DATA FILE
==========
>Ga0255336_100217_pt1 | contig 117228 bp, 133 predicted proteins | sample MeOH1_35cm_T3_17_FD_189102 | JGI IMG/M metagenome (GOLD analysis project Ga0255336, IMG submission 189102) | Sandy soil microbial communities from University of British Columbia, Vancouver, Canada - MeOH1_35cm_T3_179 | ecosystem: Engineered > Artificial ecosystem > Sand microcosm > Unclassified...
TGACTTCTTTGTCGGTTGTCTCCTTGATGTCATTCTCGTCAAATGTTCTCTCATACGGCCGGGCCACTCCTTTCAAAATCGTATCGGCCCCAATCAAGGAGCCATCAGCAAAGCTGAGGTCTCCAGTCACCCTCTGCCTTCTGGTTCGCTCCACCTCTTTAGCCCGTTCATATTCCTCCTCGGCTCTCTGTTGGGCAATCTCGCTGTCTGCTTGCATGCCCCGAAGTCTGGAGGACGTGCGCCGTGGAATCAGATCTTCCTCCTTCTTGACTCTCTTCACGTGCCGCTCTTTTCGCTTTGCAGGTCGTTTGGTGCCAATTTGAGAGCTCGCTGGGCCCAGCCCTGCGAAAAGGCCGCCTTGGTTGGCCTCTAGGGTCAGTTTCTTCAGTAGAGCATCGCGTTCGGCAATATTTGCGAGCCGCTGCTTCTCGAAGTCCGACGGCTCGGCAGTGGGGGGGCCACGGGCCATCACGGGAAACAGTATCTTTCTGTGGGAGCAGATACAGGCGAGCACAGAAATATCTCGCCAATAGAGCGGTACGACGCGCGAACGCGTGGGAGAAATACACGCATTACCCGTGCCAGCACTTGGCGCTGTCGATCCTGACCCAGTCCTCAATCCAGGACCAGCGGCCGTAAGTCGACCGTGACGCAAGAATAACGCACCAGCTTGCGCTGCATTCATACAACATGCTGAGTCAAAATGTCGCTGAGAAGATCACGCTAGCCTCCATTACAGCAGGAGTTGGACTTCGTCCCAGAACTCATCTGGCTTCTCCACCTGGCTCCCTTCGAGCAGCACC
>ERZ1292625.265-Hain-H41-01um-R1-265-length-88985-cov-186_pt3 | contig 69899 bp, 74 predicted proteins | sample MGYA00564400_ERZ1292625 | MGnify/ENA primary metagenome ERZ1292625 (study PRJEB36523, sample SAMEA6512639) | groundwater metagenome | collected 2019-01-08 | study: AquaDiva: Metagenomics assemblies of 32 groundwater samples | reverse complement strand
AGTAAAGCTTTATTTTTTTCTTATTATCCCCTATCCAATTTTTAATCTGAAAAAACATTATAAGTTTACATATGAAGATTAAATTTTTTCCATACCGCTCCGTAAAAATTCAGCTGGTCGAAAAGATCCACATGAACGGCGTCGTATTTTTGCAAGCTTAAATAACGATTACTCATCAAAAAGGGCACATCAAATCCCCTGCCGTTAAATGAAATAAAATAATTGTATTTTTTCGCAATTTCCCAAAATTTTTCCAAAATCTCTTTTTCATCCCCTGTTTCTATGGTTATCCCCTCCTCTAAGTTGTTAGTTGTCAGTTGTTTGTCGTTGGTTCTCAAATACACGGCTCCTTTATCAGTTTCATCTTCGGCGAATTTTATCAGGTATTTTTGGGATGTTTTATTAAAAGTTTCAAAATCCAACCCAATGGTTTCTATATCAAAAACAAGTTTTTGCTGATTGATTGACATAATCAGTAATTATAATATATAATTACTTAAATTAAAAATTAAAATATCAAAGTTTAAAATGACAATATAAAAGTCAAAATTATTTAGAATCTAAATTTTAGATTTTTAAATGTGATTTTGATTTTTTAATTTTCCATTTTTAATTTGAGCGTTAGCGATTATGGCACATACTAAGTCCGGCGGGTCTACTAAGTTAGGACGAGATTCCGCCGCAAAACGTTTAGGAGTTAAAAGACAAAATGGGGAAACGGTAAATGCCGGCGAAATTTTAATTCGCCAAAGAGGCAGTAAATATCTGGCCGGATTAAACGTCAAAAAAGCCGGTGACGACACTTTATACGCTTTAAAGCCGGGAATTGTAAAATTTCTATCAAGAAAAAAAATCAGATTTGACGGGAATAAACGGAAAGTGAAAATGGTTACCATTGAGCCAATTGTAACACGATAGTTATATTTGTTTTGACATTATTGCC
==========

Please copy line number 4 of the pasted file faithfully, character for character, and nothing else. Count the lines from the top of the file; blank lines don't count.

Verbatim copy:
AGTAAAGCTTTATTTTTTTCTTATTATCCCCTATCCAATTTTTAATCTGAAAAAACATTATAAGTTTACATATGAAGATTAAATTTTTTCCATACCGCTCCGTAAAAATTCAGCTGGTCGAAAAGATCCACATGAACGGCGTCGTATTTTTGCAAGCTTAAATAACGATTACTCATCAAAAAGGGCACATCAAATCCCCTGCCGTTAAATGAAATAAAATAATTGTATTTTTTCGCAATTTCCCAAAATTTTTCCAAAATCTCTTTTTCATCCCCTGTTTCTATGGTTATCCCCTCCTCTAAGTTGTTAGTTGTCAGTTGTTTGTCGTTGGTTCTCAAATACACGGCTCCTTTATCAGTTTCATCTTCGGCGAATTTTATCAGGTATTTTTGGGATGTTTTATTAAAAGTTTCAAAATCCAACCCAATGGTTTCTATATCAAAAACAAGTTTTTGCTGATTGATTGACATAATCAGTAATTATAATATATAATTACTTAAATTAAAAATTAAAATATCAAAGTTTAAAATGACAATATAAAAGTCAAAATTATTTAGAATCTAAATTTTAGATTTTTAAATGTGATTTTGATTTTTTAATTTTCCATTTTTAATTTGAGCGTTAGCGATTATGGCACATACTAAGTCCGGCGGGTCTACTAAGTTAGGACGAGATTCCGCCGCAAAACGTTTAGGAGTTAAAAGACAAAATGGGGAAACGGTAAATGCCGGCGAAATTTTAATTCGCCAAAGAGGCAGTAAATATCTGGCCGGATTAAACGTCAAAAAAGCCGGTGACGACACTTTATACGCTTTAAAGCCGGGAATTGTAAAATTTCTATCAAGAAAAAAAATCAGATTTGACGGGAATAAACGGAAAGTGAAAATGGTTACCATTGAGCCAATTGTAACACGATAGTTATATTTGTTTTGACATTATTGCC